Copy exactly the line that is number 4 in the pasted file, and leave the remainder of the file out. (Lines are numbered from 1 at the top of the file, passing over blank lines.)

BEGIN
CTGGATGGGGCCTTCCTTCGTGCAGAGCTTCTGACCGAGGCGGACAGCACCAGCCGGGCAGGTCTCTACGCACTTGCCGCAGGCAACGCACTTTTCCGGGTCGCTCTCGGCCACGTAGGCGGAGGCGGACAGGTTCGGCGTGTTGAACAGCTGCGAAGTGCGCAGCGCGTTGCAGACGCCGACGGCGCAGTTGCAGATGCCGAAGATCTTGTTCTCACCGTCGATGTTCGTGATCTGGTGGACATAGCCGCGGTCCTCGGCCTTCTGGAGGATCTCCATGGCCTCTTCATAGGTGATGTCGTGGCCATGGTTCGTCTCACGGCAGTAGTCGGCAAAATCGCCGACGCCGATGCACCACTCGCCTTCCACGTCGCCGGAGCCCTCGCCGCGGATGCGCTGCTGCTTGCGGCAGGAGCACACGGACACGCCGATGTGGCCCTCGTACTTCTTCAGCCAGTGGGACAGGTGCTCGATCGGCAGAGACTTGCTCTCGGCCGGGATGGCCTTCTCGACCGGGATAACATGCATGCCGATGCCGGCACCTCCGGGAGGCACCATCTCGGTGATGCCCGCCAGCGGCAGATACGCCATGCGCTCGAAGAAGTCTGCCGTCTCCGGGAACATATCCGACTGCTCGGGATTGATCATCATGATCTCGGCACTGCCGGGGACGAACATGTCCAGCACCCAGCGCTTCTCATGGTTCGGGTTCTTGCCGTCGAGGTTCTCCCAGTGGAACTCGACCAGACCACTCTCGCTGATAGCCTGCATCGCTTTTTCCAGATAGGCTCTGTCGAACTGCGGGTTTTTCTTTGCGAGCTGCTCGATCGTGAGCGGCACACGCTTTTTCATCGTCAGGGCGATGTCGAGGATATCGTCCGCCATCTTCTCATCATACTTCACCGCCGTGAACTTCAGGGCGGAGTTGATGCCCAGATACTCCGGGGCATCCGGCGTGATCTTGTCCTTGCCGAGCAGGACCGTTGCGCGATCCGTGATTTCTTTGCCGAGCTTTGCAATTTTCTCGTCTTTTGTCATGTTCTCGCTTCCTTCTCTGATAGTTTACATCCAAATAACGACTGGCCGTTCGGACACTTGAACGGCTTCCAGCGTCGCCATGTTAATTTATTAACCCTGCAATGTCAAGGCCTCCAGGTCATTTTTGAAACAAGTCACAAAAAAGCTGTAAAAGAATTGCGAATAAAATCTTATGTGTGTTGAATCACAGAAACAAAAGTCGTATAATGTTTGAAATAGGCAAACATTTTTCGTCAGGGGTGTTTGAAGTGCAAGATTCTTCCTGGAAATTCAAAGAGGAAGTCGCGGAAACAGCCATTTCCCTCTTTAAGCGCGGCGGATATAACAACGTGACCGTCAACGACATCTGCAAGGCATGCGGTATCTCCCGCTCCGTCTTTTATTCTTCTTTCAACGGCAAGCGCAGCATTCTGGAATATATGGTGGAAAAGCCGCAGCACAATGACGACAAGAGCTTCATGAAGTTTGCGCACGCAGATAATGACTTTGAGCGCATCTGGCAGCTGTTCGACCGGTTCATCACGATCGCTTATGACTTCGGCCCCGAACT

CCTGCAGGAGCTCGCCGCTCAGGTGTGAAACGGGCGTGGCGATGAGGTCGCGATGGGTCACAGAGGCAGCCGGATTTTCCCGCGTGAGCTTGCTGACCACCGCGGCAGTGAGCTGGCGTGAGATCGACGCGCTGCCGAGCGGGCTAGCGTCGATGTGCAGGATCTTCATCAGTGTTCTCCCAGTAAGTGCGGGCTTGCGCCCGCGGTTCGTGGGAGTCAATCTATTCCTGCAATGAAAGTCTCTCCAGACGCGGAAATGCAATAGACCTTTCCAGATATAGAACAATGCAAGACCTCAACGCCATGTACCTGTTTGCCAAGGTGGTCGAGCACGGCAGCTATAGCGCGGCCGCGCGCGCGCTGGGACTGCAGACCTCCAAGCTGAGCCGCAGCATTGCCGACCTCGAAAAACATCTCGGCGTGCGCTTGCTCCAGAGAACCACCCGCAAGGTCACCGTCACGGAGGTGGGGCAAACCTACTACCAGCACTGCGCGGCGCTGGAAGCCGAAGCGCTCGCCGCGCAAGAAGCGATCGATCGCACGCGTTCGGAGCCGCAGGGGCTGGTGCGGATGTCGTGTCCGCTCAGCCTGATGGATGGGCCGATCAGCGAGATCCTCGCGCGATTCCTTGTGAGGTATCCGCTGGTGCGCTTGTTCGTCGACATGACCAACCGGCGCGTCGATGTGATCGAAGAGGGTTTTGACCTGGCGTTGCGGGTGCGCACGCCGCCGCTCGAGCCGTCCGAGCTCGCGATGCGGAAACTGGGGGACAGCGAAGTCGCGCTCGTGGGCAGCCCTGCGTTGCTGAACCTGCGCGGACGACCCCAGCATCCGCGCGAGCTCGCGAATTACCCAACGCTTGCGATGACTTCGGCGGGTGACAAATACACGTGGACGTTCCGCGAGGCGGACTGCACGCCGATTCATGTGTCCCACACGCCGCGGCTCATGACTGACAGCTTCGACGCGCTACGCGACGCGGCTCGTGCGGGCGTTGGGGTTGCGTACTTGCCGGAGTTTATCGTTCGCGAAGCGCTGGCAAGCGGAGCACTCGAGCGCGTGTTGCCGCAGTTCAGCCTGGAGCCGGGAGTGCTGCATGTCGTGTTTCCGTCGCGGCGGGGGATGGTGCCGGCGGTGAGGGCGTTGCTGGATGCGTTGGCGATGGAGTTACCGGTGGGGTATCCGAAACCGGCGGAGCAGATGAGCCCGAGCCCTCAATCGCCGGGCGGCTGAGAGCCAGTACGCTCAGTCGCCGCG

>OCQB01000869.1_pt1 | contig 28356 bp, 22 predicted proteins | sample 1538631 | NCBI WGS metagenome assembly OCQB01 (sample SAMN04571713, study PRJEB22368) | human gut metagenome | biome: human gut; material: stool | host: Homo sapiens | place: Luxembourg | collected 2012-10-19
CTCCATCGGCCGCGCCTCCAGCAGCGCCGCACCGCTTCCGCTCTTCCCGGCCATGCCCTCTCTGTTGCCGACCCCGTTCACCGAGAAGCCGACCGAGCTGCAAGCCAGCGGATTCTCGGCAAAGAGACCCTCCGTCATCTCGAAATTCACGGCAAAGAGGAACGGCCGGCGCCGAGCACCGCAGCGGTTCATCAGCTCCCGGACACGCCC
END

CTCCATCGGCCGCGCCTCCAGCAGCGCCGCACCGCTTCCGCTCTTCCCGGCCATGCCCTCTCTGTTGCCGACCCCGTTCACCGAGAAGCCGACCGAGCTGCAAGCCAGCGGATTCTCGGCAAAGAGACCCTCCGTCATCTCGAAATTCACGGCAAAGAGGAACGGCCGGCGCCGAGCACCGCAGCGGTTCATCAGCTCCCGGACACGCCC